Voice of agricultural shows named Queensland Great
THE pavilions and arenas of showgrounds across Queensland have mostly fallen silent this year.
Normally, these areas are hives of activity - a place where primary producers meet to showcase the best our agricultural industry has to offer.
But in 2020 these cornerstones of Australian rural life were sidelined, one of the many victims of COVID-19 event restrictions across the state.
The impact is not lost on the man many regard as the voice of agricultural shows, Angus Lane.
"I was taught when you wake up of a morning you take each day as it comes," Angus said.
"I feel so sorry for the show societies and the Showman's Guild, all those wonderful people who bring all the rides to the show.
"There's only been 13 shows held this year in Queensland. There hasn't been one show held outside the Darling Downs. It's had a huge effect on the economy, and it's had a huge effect on those volunteers."
Chances are if you've been to an agricultural show across the Darling Downs and Queensland in the past three decades, you have heard Angus' voice.
Growing up in Brisbane, a desire to live on the land grew from holidays spent in the country.
"That desire always lived in my heart," Angus said.
He moved to "the bright lights of the bush" in the 1960s after purchasing his aunt and uncle's property.
In the 1980s, another passion came calling - show announcing, which began with the Jandowae Show.
"I always had a lingering (desire) to do some announcing. That dream was always there in my heart. I was very honoured," Angus said.
That dream stretched back to his childhood, sitting on Machinery Hill at the Royal Queensland Show.
As his work at rural shows across the Darling Downs grew, Angus realised he couldn't commit to both show announcing and farming.
He chose to continue his work in the announcer's box and placed his two Jandowae farms on the market.
Eventually he would be awarded the honour young Angus dreamt of - chief announcer at the Ekka.
At his height, Angus' voice could be heard at 52 events across the country each year.
"From there it just got bigger and bigger. Back in my peak I was travelling from Darwin to Perth," Angus said.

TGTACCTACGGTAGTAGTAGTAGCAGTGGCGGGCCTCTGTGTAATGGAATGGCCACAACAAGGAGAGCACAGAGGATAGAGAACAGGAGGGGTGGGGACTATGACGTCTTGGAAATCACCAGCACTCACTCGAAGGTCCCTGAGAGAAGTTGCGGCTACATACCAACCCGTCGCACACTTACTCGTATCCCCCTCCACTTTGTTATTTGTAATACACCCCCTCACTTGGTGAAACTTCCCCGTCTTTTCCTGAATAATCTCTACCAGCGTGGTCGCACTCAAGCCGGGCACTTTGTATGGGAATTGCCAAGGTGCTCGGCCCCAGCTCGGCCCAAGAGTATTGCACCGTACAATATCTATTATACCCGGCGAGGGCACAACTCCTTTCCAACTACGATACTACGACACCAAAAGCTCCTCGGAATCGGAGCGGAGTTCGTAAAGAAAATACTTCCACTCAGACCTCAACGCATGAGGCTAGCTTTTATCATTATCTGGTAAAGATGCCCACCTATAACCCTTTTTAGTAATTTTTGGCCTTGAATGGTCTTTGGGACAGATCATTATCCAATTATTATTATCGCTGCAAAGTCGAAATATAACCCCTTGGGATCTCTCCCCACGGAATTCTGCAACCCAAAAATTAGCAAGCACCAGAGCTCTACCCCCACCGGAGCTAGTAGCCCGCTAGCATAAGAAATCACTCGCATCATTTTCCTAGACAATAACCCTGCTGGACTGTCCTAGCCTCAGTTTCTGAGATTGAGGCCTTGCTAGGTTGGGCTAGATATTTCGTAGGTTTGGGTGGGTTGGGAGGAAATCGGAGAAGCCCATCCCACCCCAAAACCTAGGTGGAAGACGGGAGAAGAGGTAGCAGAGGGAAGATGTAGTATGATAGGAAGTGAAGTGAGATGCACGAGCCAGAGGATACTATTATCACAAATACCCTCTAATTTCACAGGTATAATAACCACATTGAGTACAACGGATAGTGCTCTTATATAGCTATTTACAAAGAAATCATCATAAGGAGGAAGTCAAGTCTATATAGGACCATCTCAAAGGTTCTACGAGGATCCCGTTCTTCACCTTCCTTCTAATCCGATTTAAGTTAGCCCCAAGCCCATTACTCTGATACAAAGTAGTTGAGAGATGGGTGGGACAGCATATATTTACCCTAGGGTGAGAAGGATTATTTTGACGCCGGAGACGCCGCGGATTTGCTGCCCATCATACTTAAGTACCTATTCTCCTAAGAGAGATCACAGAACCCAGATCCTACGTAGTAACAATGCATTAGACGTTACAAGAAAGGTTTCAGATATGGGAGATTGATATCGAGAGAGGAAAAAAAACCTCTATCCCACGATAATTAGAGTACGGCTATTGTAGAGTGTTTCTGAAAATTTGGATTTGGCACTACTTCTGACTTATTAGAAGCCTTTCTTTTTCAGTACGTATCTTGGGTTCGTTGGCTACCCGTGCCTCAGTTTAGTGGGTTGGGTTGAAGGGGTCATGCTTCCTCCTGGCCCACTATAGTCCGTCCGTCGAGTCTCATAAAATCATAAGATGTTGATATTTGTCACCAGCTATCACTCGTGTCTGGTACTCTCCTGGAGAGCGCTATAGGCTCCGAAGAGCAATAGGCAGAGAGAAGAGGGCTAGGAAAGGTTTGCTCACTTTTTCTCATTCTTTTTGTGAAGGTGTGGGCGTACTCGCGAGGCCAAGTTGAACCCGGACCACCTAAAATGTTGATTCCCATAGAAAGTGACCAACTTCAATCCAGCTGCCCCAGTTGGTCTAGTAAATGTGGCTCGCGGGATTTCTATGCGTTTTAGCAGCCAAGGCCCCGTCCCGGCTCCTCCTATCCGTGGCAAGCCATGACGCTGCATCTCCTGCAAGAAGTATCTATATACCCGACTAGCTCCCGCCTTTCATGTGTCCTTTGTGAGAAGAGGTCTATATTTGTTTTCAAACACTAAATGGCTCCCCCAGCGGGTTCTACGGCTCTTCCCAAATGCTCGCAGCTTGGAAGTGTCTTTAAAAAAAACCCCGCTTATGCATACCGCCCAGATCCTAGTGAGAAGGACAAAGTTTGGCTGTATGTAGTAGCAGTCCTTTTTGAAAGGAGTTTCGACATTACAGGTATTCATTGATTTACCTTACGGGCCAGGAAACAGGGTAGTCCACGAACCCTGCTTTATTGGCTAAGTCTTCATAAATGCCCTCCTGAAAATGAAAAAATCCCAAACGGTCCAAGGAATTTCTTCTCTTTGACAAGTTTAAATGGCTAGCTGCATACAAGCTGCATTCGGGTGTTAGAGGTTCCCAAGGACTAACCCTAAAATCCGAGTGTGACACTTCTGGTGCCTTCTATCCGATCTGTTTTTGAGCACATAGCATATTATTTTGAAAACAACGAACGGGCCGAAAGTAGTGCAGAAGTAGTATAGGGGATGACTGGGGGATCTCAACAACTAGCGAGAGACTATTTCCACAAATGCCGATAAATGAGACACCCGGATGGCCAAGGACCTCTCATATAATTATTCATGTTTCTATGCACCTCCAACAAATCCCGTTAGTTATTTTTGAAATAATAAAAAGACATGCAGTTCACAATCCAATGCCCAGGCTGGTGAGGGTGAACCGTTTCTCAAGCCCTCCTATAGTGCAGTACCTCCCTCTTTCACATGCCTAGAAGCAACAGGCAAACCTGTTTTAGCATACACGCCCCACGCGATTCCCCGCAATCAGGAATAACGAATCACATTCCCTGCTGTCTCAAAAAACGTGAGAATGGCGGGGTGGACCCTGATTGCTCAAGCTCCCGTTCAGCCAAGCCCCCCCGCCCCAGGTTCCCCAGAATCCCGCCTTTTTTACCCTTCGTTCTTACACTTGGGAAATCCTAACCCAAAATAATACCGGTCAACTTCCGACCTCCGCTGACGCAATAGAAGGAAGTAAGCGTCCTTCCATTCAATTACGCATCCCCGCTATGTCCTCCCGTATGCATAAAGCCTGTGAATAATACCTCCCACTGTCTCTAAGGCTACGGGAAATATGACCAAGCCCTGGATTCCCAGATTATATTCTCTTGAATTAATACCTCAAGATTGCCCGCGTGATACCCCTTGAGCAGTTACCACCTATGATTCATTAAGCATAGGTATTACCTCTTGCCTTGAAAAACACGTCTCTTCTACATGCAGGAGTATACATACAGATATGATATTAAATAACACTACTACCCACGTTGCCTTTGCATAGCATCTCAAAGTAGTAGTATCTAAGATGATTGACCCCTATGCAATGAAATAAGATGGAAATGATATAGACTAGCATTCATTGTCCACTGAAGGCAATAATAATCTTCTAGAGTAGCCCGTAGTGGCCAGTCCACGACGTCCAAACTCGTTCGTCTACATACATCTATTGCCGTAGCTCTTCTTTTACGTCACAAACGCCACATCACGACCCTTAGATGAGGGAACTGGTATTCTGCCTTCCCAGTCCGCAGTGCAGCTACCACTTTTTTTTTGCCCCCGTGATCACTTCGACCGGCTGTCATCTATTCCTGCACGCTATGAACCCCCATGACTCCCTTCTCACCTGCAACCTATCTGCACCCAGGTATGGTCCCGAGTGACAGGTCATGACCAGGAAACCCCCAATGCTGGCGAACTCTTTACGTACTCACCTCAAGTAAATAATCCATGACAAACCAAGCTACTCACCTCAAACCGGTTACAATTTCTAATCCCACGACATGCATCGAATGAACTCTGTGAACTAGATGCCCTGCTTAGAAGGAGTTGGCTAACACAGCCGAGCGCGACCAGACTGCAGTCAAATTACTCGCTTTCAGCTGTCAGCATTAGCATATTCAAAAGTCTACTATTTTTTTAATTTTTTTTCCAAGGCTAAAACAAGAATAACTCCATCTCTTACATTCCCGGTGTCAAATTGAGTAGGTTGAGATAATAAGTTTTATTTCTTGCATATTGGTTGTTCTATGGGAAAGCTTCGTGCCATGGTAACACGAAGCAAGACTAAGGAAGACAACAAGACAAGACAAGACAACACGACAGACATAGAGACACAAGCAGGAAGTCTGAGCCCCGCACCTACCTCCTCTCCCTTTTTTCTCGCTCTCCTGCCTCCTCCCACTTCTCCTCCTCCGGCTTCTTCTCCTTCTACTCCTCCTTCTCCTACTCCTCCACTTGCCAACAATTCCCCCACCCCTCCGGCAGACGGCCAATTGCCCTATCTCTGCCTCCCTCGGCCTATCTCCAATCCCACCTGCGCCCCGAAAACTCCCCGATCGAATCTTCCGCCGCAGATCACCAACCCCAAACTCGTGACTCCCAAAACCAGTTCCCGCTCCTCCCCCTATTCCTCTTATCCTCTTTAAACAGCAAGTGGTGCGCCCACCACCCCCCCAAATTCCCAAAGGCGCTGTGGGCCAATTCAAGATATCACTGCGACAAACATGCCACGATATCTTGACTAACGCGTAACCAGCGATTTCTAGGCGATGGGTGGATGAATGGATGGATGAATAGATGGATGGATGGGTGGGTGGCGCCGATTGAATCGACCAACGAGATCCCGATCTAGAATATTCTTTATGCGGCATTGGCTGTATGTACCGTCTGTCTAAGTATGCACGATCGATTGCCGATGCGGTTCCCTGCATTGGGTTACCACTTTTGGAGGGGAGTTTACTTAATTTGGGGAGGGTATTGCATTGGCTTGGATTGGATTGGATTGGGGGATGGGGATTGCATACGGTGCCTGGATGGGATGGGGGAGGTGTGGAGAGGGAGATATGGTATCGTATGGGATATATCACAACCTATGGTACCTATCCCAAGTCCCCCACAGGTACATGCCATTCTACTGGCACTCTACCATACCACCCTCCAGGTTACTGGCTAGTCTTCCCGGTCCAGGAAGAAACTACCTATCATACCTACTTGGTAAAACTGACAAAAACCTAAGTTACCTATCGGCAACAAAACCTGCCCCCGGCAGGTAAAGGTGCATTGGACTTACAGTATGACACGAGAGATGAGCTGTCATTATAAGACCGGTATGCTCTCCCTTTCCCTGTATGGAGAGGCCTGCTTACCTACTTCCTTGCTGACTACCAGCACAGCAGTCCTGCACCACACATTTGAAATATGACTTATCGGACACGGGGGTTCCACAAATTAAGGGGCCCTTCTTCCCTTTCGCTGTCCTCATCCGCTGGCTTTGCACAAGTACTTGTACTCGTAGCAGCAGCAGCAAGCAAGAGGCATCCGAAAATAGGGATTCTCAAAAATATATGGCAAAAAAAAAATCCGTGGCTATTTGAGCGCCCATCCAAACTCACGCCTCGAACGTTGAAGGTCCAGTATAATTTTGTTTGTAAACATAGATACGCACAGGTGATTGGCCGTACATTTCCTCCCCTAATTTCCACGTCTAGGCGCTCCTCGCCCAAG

These days he has cut back and now focuses his attention on the Ekka, Toowoomba Royal Show, Royal Darwin Show and Perth Royal Show.
Today, the voice of those agricultural shows formally becomes one of Queensland's Greats.
It isn't the first award bestowed on Angus - he was named Queensland Father of the Year in 2002 and awarded an Order of Australia Medal in 2013.
He dedicates his latest honour to primary producers.
"It's been my role as an announcer to promote the focus on people involved in agriculture," Angus said.
His other dedication was more personal - wife Vicki.
"I never would have had the success and been put up for awards like this without the support of my wife," he said.
"I've been blessed. It's a total team effort."
All is not lost for the show circuit in 2020, with plans to still host the Perth Royal Show in September if COVID-19 restrictions allow.
Angus will be in the announcer's box if it goes ahead.
"To be able to promote agriculture after all of those years on the land and join the two … it's just been a great journey," he said.
"You see the best of the best.
"Whether it's dairy cattle, beef cattle, the other livestock breeders. To be able to go to a royal show and bring that all together has been one of the greatest highlights of my life."
- Since the Queensland Great Awards began in 2001, 102 individuals, 16 institutions, six posthumous and one honorary recipient have been recognised as Queensland Greats.
- They are awarded on Queensland Day each year, marking the day the State of Queensland was proclaimed - June 6, 1859.
- Each Queensland Great is honoured with a commemorative plaque displayed at Roma Street Parkland in Brisbane.